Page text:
Calculator Project: JavaScript

# Adding JavaScript to the Calculator

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The "Adding JavaScript to the Calculator" Lesson is part of the full, Calculator Project: JavaScript course featured in this preview video. Here's what you'd learn in this lesson's course:

## Brian Holt introduces the next project, which is to add JavaScript to the calculator that was previously coded with HTML and CSS.

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Transcript from the "Adding JavaScript to the Calculator" Lesson

[00:00:02]
>> Brian Holt: So this probably looks familiar to a bunch of you, right? I think you've built this with Jen, is that correct? Okay, now we're gonna make it work. So if you click on this, mine actually works here. So if you click 25 + 30 = 55, right? Or you can clear it and say, 89, delete that, divide by 2, = 4.

[00:00:31]
>> Brian Holt: So there is a bunch of ways that you can accomplish this, right? I showed you, we can go bind individual event listeners on each one of these, we can go and do one event listener at the top level. Many ways to build these kind of things, and not one of them is more correct than the other.

[00:00:52]
>> Brian Holt: So if you're watching this and have not done the HTML and CSS, there's some tips on here on how to do the CSS. But if you're using what you've built previously, feel free to just use what you built with Jen.
>> Brian Holt: So here are kind of some guidelines of how it should work.

[00:01:12]
It should look mostly like this. It should function like a normal calculator. We're not gonna do anything with decimals. We're just gonna assume everything's an integer today. Don't bother with percentages. C means clear, so if someone clicks clear, then they should go back to a neutral state. Deleting is kind of an extra credit thing, so 895 and then you delete one.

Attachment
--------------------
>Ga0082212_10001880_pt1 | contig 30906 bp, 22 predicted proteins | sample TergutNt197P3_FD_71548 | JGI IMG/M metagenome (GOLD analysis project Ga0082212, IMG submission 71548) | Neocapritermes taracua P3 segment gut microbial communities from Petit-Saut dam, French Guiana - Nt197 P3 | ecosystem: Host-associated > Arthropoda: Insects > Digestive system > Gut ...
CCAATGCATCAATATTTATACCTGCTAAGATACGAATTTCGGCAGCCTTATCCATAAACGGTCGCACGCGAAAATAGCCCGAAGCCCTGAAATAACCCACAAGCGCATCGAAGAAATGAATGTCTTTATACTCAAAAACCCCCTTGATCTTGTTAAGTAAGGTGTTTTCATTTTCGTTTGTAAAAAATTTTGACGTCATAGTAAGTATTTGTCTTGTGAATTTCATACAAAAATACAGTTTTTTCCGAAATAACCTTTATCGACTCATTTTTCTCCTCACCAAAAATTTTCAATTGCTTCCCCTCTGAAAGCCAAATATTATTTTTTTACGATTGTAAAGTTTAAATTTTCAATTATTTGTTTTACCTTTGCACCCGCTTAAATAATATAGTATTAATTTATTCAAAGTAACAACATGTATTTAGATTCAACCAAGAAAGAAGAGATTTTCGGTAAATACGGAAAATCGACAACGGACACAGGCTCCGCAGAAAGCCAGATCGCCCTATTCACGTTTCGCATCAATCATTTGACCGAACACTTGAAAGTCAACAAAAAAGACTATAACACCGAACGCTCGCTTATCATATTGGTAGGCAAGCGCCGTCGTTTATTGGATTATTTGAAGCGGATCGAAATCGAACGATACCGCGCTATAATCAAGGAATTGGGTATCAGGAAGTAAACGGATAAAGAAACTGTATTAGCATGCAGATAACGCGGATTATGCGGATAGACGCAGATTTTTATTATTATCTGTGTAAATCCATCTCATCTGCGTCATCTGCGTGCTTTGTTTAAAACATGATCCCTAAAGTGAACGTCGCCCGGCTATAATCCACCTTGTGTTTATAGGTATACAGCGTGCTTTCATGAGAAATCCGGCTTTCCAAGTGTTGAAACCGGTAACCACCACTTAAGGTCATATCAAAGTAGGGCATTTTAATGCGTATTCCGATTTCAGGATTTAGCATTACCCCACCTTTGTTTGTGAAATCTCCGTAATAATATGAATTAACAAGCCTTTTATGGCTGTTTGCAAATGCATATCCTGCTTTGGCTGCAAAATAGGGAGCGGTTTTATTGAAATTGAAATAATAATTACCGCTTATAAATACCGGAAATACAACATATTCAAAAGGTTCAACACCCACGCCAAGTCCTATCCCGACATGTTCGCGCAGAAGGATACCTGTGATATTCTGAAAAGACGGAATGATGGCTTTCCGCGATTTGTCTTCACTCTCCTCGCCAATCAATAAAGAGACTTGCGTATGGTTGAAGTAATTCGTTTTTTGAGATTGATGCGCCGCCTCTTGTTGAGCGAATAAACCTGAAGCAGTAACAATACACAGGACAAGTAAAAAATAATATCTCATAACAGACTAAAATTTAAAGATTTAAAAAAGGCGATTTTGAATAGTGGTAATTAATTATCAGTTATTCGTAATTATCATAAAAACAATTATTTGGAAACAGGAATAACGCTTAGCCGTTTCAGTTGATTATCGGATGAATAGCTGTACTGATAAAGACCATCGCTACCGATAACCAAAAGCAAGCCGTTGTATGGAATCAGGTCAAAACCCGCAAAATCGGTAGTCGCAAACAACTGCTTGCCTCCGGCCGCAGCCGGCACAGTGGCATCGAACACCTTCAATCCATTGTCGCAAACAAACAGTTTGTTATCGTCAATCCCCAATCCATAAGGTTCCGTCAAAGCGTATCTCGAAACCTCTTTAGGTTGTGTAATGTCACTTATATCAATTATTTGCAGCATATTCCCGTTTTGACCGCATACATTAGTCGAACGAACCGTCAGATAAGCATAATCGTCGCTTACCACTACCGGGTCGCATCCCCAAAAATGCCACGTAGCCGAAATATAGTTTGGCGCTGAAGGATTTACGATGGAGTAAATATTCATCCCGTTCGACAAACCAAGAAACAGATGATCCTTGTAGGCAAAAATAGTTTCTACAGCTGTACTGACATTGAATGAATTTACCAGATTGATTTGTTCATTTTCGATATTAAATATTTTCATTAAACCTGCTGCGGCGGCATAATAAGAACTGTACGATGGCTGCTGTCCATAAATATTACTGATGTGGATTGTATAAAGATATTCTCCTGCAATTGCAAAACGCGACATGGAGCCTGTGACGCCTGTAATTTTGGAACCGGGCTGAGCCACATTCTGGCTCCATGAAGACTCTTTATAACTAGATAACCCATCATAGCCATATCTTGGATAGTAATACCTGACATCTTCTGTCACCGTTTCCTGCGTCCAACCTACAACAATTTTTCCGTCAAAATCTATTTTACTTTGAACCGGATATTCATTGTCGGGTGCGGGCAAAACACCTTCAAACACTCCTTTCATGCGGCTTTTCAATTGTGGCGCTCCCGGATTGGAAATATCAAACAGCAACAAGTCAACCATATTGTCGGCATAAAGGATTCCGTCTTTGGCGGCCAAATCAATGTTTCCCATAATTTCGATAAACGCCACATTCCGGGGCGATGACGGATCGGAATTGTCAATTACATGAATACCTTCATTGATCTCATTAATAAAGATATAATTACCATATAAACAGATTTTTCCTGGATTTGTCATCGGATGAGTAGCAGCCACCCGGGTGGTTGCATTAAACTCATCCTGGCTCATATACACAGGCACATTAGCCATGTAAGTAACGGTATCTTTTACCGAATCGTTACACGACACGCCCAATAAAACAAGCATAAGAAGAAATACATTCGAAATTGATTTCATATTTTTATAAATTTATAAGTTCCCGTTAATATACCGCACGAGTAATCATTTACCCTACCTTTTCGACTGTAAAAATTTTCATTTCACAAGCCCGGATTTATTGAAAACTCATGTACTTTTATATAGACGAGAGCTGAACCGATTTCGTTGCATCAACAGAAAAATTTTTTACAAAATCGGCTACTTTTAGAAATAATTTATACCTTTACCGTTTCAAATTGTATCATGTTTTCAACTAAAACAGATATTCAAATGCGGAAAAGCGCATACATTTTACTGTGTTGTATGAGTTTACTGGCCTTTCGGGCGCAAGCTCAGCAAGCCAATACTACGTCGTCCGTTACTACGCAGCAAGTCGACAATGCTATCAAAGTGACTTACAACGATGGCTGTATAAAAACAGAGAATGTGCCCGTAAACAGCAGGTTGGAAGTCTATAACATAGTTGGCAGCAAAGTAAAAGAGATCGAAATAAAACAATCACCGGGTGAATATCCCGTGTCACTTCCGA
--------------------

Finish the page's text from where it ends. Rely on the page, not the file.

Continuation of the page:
[00:01:39]
>> Brian Holt: And calculators tend to have some weird logic around what happens if you hit = multiple times, I don't care about that. You can just ignore that part as well.
>> Brian Holt: Okay, there's a bunch of HTML and CSS tips up there, but it took me about 80 lines of code to write this.

[00:01:58]
We are gonna write this together, and then I'm gonna give you a different project for the end of the day. But if you're writing over 200 or 250 lines for this, you're probably overthinking it a little bit, which is fine. I use console.log everywhere when I'm writing code.

[00:02:16]
That's just a persona tick of mine, but you're welcome to debug in whatever way you want to.
>> Brian Holt: This is kind of an important concept in general with programming, many small functions is very preferable to one large function. So with functions, in general, you want them to do one thing and one thing well.

[00:02:33]
And if they start doing five or ten things, you just end up with a mess, right? So in general, you should prefer having many small functions. I used eight functions to solve the calculator.
>> Brian Holt: You'll have to keep track of several variables.
>> Brian Holt: And how you choose to do event listeners is up to you.

[00:02:54]
I did one event listener on the whole thing.
>> Brian Holt: We ran into this previously with types, but just to go over it one more time. If you querying numbers out of the DOM, they come back as strings, right? So just to kind of drive that home, so I have 10 here, right?

[00:03:10]
And if I say, console.log(num), right here.
>> Brian Holt: So console.log(num, type of num), you get 10, a number, right? Because this number right here is a number. And that's what the type of operator does there, it lets you know what it is.
>> Brian Holt: And then if I say, div.innerText = num, so now this is the same num and I've just assigned it to be the innerText of this div up here, which is this div, okay?

[00:03:41]
And if I just ask for that number back that I just gave it, it gives it back to me as a string, right? So now if I say, div.interText, type of div.InnerText, notice this comes back in quotes, because it's a string and its type is string. So that's something to be careful of.

[00:04:00]
If you're trying to add numbers together, if you add 5 and 5 and get 55, it's cuz they're both strings, right? It's 10, right? We all know that, right? We math okay? [LAUGH]
>> Group: [LAUGH]
>> Brian Holt: Okay, we math okay.
>> Brian Holt: You can also use parseInt, that's another easy way to get that coerced into a.